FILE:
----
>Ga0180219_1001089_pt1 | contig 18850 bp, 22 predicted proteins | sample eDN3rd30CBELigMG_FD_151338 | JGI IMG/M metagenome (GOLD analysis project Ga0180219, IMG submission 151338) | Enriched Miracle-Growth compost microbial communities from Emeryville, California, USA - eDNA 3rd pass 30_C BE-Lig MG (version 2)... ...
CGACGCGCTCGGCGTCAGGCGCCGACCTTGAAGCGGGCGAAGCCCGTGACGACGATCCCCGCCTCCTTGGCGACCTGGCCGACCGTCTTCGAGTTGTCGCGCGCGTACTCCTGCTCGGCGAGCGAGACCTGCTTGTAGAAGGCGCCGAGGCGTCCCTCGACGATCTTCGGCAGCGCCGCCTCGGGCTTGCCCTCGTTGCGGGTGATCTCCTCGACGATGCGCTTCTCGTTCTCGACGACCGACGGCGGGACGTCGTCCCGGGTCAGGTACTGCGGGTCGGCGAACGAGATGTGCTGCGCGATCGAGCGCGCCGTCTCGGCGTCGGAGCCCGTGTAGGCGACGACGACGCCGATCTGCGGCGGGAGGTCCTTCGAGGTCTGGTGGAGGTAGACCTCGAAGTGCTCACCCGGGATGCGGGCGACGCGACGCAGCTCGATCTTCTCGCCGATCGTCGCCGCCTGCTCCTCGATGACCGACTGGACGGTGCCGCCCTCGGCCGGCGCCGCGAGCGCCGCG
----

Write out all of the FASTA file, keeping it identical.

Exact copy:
>Ga0180219_1001089_pt1 | contig 18850 bp, 22 predicted proteins | sample eDN3rd30CBELigMG_FD_151338 | JGI IMG/M metagenome (GOLD analysis project Ga0180219, IMG submission 151338) | Enriched Miracle-Growth compost microbial communities from Emeryville, California, USA - eDNA 3rd pass 30_C BE-Lig MG (version 2)... ...
CGACGCGCTCGGCGTCAGGCGCCGACCTTGAAGCGGGCGAAGCCCGTGACGACGATCCCCGCCTCCTTGGCGACCTGGCCGACCGTCTTCGAGTTGTCGCGCGCGTACTCCTGCTCGGCGAGCGAGACCTGCTTGTAGAAGGCGCCGAGGCGTCCCTCGACGATCTTCGGCAGCGCCGCCTCGGGCTTGCCCTCGTTGCGGGTGATCTCCTCGACGATGCGCTTCTCGTTCTCGACGACCGACGGCGGGACGTCGTCCCGGGTCAGGTACTGCGGGTCGGCGAACGAGATGTGCTGCGCGATCGAGCGCGCCGTCTCGGCGTCGGAGCCCGTGTAGGCGACGACGACGCCGATCTGCGGCGGGAGGTCCTTCGAGGTCTGGTGGAGGTAGACCTCGAAGTGCTCACCCGGGATGCGGGCGACGCGACGCAGCTCGATCTTCTCGCCGATCGTCGCCGCCTGCTCCTCGATGACCGACTGGACGGTGCCGCCCTCGGCCGGCGCCGCGAGCGCCGCG